I agree with Rambam’s assesment of the origins of evil, and would further state that I
believe that the idea of evil that appears in Judaism is the dialectical interaction of good and evil. While it would be easy to view good and evil as being in binary opposition, such as in the Zoroastrian tradition, Judaism recognizes that good and evil are not mutually exclusive. This goes further than just asserting evil’s necessity as opposition to good.
An Aggadic (legendary) story in the Talmud (Yoma 69b) relates an instance of the rabbis
capturing the Yetzer Har’a (the evil inclination). The rabbis are warned that destroying the Yetzer Har’a would bring about the destruction of the world. (Already we see the idea that evil is necessary). So, instead the rabbis trapped the inclination. Three days later they went out and could not find a single fresh egg in all the land. At this point the rabbis realize that without the Yetzer Har’a there would be no procreation. So here we have a good (both religiously and evolutionarily) that is predicated on an evil inclination, i.e. promiscuity.
This idea still persisted at the turn of the twentieth century. Rav Abraham Isaac Kook
remarks that since teshuva is the ultimate action (an idea for a later discussion) any evil that leads one to teshuva is transformed into good (Lights of Penitence, 1978 [published posthumously]). An action can be evil only in so much as we do not engage in teshuva, if we do, then it becomes a kind of good. Evil then can only exist if we allow it to be evil.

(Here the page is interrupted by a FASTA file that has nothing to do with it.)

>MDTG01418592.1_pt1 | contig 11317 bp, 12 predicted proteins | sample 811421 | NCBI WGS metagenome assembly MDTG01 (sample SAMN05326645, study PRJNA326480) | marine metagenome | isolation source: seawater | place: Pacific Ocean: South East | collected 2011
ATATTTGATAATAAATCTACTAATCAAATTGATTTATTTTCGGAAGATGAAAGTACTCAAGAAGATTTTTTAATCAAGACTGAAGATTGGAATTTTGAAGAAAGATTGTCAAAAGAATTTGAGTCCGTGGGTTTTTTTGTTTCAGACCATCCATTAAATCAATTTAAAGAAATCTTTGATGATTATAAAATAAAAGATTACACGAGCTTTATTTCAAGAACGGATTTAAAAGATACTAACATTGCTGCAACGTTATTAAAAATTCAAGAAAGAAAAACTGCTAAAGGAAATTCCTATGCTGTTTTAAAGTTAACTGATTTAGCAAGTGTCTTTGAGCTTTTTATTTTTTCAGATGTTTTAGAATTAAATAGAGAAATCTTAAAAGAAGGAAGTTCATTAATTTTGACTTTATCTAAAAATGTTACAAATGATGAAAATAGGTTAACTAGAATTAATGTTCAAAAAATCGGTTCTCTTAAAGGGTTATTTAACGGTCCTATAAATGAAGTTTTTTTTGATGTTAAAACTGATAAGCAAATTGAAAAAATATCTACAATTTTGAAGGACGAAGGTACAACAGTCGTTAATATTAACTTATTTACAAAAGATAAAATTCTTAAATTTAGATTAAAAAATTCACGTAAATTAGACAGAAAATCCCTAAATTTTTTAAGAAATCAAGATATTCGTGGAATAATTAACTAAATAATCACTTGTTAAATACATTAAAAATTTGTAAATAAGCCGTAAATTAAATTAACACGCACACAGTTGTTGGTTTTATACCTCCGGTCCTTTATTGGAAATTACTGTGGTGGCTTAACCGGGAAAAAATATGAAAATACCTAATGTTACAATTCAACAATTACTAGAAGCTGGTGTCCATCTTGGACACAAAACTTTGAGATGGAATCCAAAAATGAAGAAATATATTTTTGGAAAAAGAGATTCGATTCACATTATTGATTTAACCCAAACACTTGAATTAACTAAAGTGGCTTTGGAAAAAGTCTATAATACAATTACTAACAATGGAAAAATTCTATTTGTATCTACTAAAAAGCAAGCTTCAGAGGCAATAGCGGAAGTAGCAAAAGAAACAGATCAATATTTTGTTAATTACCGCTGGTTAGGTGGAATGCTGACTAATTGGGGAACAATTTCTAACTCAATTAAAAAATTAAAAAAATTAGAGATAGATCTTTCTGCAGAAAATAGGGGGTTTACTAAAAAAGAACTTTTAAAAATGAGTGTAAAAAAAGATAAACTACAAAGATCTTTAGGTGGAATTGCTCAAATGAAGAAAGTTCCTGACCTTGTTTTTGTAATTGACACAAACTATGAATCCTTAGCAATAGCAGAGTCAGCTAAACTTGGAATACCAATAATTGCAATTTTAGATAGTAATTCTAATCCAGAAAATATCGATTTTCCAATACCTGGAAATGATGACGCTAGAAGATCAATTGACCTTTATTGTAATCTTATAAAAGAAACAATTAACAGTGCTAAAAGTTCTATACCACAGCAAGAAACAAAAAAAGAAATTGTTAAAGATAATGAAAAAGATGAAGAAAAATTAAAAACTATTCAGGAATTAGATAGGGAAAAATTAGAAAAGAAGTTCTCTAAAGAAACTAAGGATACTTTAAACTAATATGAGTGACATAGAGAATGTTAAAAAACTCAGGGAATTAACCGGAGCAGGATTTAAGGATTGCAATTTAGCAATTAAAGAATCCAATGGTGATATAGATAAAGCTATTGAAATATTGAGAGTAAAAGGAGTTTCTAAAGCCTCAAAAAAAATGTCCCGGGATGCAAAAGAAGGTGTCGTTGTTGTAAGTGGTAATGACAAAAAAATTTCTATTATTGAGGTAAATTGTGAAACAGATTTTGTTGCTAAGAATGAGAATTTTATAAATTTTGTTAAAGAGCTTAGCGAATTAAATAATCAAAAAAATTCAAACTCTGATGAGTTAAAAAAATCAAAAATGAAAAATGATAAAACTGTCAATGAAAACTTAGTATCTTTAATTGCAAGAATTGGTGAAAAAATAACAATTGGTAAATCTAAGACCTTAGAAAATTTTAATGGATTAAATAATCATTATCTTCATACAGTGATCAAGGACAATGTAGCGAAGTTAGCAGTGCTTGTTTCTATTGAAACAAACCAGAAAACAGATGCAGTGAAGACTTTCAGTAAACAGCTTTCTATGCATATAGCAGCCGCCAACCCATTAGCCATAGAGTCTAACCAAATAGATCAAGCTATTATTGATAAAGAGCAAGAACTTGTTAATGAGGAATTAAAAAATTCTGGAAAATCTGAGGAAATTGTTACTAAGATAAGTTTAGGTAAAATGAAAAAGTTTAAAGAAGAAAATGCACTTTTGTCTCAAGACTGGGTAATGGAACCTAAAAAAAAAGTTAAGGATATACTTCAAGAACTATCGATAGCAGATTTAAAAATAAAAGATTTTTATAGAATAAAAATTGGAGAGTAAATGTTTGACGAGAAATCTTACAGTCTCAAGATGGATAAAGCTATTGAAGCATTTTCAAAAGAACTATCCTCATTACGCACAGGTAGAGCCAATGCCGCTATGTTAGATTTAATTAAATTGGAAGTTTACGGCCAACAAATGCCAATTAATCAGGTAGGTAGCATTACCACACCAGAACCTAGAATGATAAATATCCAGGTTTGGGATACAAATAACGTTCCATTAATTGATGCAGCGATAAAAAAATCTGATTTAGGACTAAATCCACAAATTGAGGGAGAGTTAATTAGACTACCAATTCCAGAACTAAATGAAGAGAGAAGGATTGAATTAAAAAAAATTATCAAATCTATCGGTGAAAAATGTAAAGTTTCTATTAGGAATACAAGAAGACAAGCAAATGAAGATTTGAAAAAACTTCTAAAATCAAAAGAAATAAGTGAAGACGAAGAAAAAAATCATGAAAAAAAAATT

Therefore the questions we should be asking ourselves are not “how could this evil
happen?” or “why did this happen to me?” but rather “how could I allow this evil to happen?” and “how can I transform this evil into good?” which restores our agency (sometimes rather uncomfortably).
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So, I was doing a word-study for a future article, as I am prone to do… Thoughts? The word “perfect” is misunderstood and misused. Christians tend to have it mean “without flaw” or “without error” or put it into other absolute categories. The Hebrew word (tamim?) does not mean “without flaw” as “perfect” does in English. The Hebrew is best understood as “complete,” “mature,” or “healthy.” That meaning of mature dominates most use of the equivalent Greek term (telos) in the Second Testament. Something, or someone, can be complete or mature yet not be “without flaw.” The term “perfect” is only “biblical” in English and is problematic since it has a different range of meaning than the biblical words it translates. From the biblical perspective, “perfect” describes something that functions as it was intended to function or of someone who acts appropriately. Considering the previous, how might Christians have misinterpreted/misrepresented the nature of G-d as being perfect within discussions of theodicy. Was G-d ever “perfect” and when did people connect that adjective that does not appear in scripture?
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Funny you should mention this. I had started the following post a while ago:
How do we get to Carnegie Hall?
We live in a society which places a lot of emphasis on perfection: perfect bodies, perfect jobs, perfect children, perfect lives. From advertising to TV, to movies, we are constantly bombarded with messages (and messengers) telling us we need to be perfect. Even when they reject the current idea of Western beauty, they still us we are “perfect” the way we are. The message is still the pursuit of perfection regardless of the definition. And, what happens we find ourselves falling short of this goal? Anxiety, low self-esteem, and depression,
For many, what should be a refuge, Faith, only adds to this anxiety. “Perfect” is often translated into “without flaw.”
What we need is a different definition of “perfect.” I prefer the grammatical definition – completion. This seems like a simple semantic trick, but shifting the definition can have tremendous benefit. Think about it: the goal in life is no longer to be without flaw (a human impossibility), but rather to be complete, whole, one.